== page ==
Savior Children Foundation

Orphanage and School - Kasoa, Ghana

Building a School - giving parents hope for a future for their children
- written by Lara Hawley

The Savior Children Foundation is so much more than a home for the 45 wonderful children who reside there.  It is also a school for over 400 other students in the area.  The school offers the gift of an education for children without the resources to accomplish this on their own.  Patrick Nwodobeh, the founder of The Savior Children Foundation seeks out eligible children in the community and makes arrangements for them to attend.  Patrick does not charge school fees, he does however charge a minimal 1 cedi per day (approximately 30 cents).  This fee goes towards paying for the students lunch. If a child is unable to pay this amount Patrick accepts them anyway. He says, “If the child cannot afford to pay he can go to school for free.”   Patrick finds a way to cover the associated costs.  


The students who attend school at the Savior Children Foundation not only get a well rounded education but also receive a hot lunch.  For some of these kids this may be the only meal they eat that day.  The ladies who work in the kitchen preparing the food also deserve an enormous amount of credit for these kids’ welfare. They make sure each child gets fed.  There are days when the last few students in line for lunch find an empty pot.  When this happens, the ladies figure out a way to give these children a meal.  Their job is not easy and yet they cook and serve the food with huge smiles on their faces.


The Savior Children Foundation does an extraordinary job of educating and caring for all the children at the school but their challenges are huge.  Each day is a struggle, whether it’s finding enough food to feed every student or desperately trying to talk loud enough for all the kids to hear you teach in the small and cramped rooms. The classroom conditions are vastly inferior to those that students in  Europe or North America experience.  There are very few workbooks, the kid’s treasure the one pencil they use, multiple classes are taught in one room and the walls separating classrooms are very thin. Henry Koomson, a teacher at the Savior Children Foundation says, “The biggest challenge in working here is the fact that there are not enough supplies and not enough room to teach.”  The school is in desperate need of donations to improve the classrooms and purchase the materials necessary to teach and learn. 


Volunteers are an integral part of the Savior Children Foundation's experience.  They play an active role in the lives of the children there. They are encouraged to help out in the classrooms. The classes range from nursery age students to class six. This variety of ages gives the volunteers a chance to play with the little ones as well as teach math or English to the pre-teens. Teaching at the school gives the volunteers a chance to learn more about the Ghanaian culture while also giving the students a chance to learn from enthusiastic teachers from different countries and cultures around the world.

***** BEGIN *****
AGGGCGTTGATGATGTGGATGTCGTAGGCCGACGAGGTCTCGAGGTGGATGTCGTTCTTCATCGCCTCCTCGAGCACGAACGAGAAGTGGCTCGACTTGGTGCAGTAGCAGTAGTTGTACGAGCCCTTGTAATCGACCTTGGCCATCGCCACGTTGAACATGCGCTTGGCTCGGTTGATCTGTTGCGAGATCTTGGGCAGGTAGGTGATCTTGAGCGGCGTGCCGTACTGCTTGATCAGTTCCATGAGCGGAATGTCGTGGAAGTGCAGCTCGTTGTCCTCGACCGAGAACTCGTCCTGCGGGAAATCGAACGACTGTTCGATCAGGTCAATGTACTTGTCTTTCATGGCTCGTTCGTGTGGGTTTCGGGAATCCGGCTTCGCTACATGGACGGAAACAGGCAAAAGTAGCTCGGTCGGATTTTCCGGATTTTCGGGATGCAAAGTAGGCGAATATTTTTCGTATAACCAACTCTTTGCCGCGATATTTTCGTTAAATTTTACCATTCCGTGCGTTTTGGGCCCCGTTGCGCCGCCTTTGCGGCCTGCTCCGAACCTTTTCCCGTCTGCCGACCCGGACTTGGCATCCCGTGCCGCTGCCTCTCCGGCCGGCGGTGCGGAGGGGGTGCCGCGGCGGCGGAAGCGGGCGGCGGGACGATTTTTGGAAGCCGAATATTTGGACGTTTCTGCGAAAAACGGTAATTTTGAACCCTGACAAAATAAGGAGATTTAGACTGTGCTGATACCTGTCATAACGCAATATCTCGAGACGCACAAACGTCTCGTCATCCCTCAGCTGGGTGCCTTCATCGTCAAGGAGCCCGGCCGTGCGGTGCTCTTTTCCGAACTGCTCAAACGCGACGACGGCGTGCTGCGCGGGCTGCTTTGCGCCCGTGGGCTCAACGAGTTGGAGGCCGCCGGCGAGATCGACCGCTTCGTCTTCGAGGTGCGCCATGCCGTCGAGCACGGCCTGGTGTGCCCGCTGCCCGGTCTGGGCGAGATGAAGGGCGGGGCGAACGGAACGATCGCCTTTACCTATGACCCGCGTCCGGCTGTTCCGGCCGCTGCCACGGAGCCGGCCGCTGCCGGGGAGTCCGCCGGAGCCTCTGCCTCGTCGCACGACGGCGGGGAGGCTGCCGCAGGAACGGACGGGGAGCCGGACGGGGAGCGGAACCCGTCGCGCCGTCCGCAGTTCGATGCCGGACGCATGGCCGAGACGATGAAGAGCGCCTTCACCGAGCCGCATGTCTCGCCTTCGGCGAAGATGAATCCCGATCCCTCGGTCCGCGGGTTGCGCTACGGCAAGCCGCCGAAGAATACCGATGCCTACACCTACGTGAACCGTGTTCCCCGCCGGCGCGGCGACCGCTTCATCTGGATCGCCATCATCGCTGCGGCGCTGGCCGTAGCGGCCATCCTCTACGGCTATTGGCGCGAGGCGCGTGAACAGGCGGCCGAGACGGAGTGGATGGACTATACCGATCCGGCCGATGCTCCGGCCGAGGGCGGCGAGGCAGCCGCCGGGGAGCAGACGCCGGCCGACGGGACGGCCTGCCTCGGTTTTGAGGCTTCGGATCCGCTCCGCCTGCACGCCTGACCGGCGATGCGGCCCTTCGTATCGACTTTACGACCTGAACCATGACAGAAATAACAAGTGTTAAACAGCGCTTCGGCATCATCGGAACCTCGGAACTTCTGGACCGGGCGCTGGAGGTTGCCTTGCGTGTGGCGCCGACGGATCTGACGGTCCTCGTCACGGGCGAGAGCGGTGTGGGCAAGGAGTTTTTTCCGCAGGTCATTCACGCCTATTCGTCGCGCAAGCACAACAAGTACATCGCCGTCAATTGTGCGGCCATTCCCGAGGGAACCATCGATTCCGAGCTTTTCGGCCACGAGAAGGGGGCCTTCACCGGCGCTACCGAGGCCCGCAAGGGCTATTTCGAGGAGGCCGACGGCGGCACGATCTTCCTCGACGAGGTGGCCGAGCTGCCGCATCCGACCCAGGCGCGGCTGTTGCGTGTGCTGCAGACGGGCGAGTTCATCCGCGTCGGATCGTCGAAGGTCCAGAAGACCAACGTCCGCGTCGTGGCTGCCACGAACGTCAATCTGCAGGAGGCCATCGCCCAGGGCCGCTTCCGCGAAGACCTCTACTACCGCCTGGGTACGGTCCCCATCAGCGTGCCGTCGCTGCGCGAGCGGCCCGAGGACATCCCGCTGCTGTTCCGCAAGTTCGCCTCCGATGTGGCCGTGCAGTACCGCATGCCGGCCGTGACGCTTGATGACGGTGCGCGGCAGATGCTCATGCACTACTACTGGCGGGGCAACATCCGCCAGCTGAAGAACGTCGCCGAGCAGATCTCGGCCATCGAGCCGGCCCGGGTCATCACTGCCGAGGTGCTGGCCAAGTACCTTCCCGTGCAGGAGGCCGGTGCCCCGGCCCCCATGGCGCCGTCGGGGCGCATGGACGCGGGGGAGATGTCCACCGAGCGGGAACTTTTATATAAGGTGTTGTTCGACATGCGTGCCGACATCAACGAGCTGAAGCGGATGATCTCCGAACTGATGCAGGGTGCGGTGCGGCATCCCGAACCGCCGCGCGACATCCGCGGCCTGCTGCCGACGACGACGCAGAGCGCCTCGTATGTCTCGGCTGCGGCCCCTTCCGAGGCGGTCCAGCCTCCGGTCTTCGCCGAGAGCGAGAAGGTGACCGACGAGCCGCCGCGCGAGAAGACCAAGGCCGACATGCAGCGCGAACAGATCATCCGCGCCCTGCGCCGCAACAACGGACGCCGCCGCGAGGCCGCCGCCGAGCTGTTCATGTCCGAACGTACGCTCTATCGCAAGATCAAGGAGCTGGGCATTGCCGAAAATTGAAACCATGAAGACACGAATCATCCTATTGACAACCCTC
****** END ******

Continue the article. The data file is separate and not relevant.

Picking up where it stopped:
Volunteer, Nicki Jay qualified her experience in the quote below.

"On May 1st 2013 I met some of the most amazing, beautiful, goofy children I've ever met, in a small village in Ghana and my life will never be the same! I never planned on teaching, but upon arrival I heard just how desperate they were for help, and was asked to teach class one english. I am by no means a teacher but agreed to do my best. Teaching in Ghana is much different than here in Canada. In Canada we have a quiet atmosphere, perfect for learning and concentrating, and all the books, supplies, and technology that we need. In Ghana they do not. I was given one text book to teach from, and some of the children didn't even have exercise books or pencils to complete their work. It is a loud place, with absolutely no soundproofing, making it very difficult for the children to concentrate. There were little visitors from the nursery class coming in every few minutes, and to say the least it was very distracting! I'm not going to say teaching wasn't a very challenging task, because it absolutely was, but it was also one of the most rewarding things I've ever done. I have never seen children so eager to learn, read, and interact. The reward when a child lights up because they are proud of themselves and their work is priceless. The sense of accomplishment they feel and the smile on their little faces when they get perfect on their homework and get a big sticker from "Madam Nickie" is absolutely amazing. I wouldn't change anything about my time with those children and I miss and think about them ever single day! The experience of a lifetime is an extreme understatement ."


Being a volunteer is a rewarding experience for anyone who wants to make a difference in the lives of children.  If you are interested in volunteering with The Savior Children Foundation or in donating money to help improve the conditions please visit: http://www.saviorchildrenfoundation.org/donate.